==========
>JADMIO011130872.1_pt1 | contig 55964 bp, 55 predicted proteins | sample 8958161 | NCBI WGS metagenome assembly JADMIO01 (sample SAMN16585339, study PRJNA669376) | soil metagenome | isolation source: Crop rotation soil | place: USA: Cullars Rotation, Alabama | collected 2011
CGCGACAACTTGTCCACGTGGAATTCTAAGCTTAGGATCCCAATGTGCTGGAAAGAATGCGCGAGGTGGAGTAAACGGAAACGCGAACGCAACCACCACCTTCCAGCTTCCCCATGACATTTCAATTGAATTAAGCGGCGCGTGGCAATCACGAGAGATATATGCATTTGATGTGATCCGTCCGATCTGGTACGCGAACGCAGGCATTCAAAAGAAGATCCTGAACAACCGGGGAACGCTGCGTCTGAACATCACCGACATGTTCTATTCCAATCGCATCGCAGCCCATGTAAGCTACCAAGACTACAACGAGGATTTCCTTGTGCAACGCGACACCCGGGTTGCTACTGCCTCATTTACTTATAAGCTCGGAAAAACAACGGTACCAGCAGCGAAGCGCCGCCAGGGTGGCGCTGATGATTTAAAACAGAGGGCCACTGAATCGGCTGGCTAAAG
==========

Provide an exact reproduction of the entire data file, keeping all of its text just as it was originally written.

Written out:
>JADMIO011130872.1_pt1 | contig 55964 bp, 55 predicted proteins | sample 8958161 | NCBI WGS metagenome assembly JADMIO01 (sample SAMN16585339, study PRJNA669376) | soil metagenome | isolation source: Crop rotation soil | place: USA: Cullars Rotation, Alabama | collected 2011
CGCGACAACTTGTCCACGTGGAATTCTAAGCTTAGGATCCCAATGTGCTGGAAAGAATGCGCGAGGTGGAGTAAACGGAAACGCGAACGCAACCACCACCTTCCAGCTTCCCCATGACATTTCAATTGAATTAAGCGGCGCGTGGCAATCACGAGAGATATATGCATTTGATGTGATCCGTCCGATCTGGTACGCGAACGCAGGCATTCAAAAGAAGATCCTGAACAACCGGGGAACGCTGCGTCTGAACATCACCGACATGTTCTATTCCAATCGCATCGCAGCCCATGTAAGCTACCAAGACTACAACGAGGATTTCCTTGTGCAACGCGACACCCGGGTTGCTACTGCCTCATTTACTTATAAGCTCGGAAAAACAACGGTACCAGCAGCGAAGCGCCGCCAGGGTGGCGCTGATGATTTAAAACAGAGGGCCACTGAATCGGCTGGCTAAAG